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Novel Prospects for Mitigating the Onset ofAlzheimer's Disease

By Marvin Scott

Alzheimer’s disease; It’s one of the greatest fears of growing old.  Declining memory and mental ability are a real threat to people as they age. Alzheimer’s is the most common form of dementia that worsens with time. Currently, almost seven million Americans aged 65 and older have been diagnosed with the disease, and this number is expected to increase with the growth of older Americans developing cognitive symptoms. 
   Promising research and the development of new drugs offer new hope for coping with and treating Alzheimer’s, but currently, there still is no cure. The good news is that there are a number of therapies and lifestyle factors that could reduce the risk of developing symptoms of the disease or slow the deterioration process if you’ve already been diagnosed. 

No one knows that better than Dr. Philip DeFina, a neuroscientist, author, and lecturer who is the founder and Chief Neuroscience Officer of the International Institute For Brain Enhancement in Delray Beach, Florida.  In his 11,000-square-foot facility, he and his team offer a variety of cutting-edge therapies, which he maintains “can increase longevity and improve the quality of your life.”  
    His team accomplishes this by combining non-invasive light and sound therapies with electrical magnetic stimulation to change the abnormal patterns of brain waves and reorganize them.  He claims some of the modalities he uses can help the brain grow new cells and improve brain connectivity.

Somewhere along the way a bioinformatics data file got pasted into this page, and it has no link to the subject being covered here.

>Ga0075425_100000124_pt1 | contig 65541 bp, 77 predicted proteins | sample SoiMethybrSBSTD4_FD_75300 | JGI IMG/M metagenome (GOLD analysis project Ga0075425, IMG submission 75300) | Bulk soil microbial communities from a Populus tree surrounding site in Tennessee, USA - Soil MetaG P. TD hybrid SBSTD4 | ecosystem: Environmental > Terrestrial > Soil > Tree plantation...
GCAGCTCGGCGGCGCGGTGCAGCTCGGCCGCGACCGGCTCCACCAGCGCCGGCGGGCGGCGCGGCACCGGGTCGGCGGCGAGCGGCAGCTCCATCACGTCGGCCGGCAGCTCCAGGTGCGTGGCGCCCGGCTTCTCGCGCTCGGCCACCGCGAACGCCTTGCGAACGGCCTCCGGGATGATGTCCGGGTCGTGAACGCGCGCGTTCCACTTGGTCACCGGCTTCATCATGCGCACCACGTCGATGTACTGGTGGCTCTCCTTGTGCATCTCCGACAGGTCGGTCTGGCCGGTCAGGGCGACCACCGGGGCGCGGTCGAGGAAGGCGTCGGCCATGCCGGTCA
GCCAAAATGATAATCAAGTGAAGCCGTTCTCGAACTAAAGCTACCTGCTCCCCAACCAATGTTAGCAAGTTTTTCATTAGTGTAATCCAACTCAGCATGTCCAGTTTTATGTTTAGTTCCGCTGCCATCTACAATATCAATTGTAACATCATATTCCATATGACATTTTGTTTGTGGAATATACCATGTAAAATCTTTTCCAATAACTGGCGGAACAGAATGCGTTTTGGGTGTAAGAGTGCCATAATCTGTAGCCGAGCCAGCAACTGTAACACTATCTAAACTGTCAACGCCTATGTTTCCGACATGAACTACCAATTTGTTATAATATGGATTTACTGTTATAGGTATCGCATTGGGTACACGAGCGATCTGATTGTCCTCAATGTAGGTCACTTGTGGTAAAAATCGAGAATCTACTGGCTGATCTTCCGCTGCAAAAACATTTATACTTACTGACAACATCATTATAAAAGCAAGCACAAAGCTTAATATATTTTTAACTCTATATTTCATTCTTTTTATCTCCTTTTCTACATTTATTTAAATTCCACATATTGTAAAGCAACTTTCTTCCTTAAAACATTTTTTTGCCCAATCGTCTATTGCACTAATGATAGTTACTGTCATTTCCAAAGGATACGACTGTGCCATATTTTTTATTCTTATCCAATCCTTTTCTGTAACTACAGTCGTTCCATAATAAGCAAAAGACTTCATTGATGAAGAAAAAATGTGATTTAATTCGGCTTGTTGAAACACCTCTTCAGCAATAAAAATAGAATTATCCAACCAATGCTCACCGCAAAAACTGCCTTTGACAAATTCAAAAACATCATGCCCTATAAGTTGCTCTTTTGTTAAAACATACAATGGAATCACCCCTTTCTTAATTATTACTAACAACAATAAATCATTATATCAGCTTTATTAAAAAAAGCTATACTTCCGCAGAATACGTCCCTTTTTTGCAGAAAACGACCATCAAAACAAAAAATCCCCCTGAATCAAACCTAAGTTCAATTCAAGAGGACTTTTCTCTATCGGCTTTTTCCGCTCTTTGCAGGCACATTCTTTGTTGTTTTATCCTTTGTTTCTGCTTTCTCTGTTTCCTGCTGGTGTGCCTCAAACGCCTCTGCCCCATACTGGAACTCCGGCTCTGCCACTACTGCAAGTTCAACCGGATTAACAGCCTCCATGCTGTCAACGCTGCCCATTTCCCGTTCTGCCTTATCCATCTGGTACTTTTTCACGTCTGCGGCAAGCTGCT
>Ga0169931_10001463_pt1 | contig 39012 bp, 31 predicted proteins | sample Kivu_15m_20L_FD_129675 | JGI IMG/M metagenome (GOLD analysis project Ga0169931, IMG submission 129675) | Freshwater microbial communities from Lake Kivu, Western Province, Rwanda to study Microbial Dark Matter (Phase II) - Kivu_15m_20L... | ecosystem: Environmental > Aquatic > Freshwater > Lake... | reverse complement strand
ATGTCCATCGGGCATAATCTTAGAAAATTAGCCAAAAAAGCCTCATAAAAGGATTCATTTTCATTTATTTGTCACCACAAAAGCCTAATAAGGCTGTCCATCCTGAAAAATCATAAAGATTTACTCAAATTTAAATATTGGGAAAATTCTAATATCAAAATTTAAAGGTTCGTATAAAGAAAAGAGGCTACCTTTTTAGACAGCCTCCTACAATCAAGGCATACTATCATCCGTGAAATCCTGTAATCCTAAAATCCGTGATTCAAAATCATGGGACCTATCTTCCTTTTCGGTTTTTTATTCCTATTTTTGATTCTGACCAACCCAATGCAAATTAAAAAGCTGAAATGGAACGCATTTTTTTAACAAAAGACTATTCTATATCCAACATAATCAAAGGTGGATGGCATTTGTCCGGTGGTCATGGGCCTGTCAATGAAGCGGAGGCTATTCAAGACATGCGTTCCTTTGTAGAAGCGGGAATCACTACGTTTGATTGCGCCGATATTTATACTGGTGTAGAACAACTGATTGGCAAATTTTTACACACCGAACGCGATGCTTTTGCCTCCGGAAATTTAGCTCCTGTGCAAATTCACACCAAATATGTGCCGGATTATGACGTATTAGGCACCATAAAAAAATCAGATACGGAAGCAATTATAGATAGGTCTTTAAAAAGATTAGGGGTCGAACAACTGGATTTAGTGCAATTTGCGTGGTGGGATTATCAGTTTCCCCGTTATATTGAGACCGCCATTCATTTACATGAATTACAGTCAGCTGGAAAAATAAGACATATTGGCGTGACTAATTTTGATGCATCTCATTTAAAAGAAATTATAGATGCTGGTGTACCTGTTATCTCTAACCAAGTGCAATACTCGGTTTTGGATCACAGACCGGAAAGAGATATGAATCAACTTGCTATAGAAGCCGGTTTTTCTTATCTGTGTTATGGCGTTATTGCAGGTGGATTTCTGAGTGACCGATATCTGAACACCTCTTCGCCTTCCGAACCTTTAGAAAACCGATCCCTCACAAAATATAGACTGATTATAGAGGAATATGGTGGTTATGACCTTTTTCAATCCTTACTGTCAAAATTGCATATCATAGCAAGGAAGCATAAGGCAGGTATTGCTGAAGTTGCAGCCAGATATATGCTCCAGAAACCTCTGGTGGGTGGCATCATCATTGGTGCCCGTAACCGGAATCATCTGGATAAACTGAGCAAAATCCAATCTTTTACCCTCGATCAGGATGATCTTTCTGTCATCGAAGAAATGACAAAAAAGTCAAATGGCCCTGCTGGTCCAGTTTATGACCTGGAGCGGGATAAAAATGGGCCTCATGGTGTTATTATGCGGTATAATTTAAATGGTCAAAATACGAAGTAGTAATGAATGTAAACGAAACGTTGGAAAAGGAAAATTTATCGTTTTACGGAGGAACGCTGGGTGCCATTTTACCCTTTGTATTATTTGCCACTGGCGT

Dr. DeFina notes that the worst enemies of cognitive functioning are stress, inflammation, and toxins.  Studies have shown that people who are distressed and have more negative emotions like anxiety, anger, and depression were 40% more likely to develop memory loss. “Lifestyle changes could help mitigate that problem,” he says, noting that “exercise increases the flow of oxygen and blood to the brain, the key nutrients for cognitive health.”  Good sleep is another factor in slowing down and preventing the progression of dementia. According to Dr. DeFina, “It’s not the amount of time you sleep, but the quality of restorative sleep you get. Sleep plays an active role in remembering things,” he claims.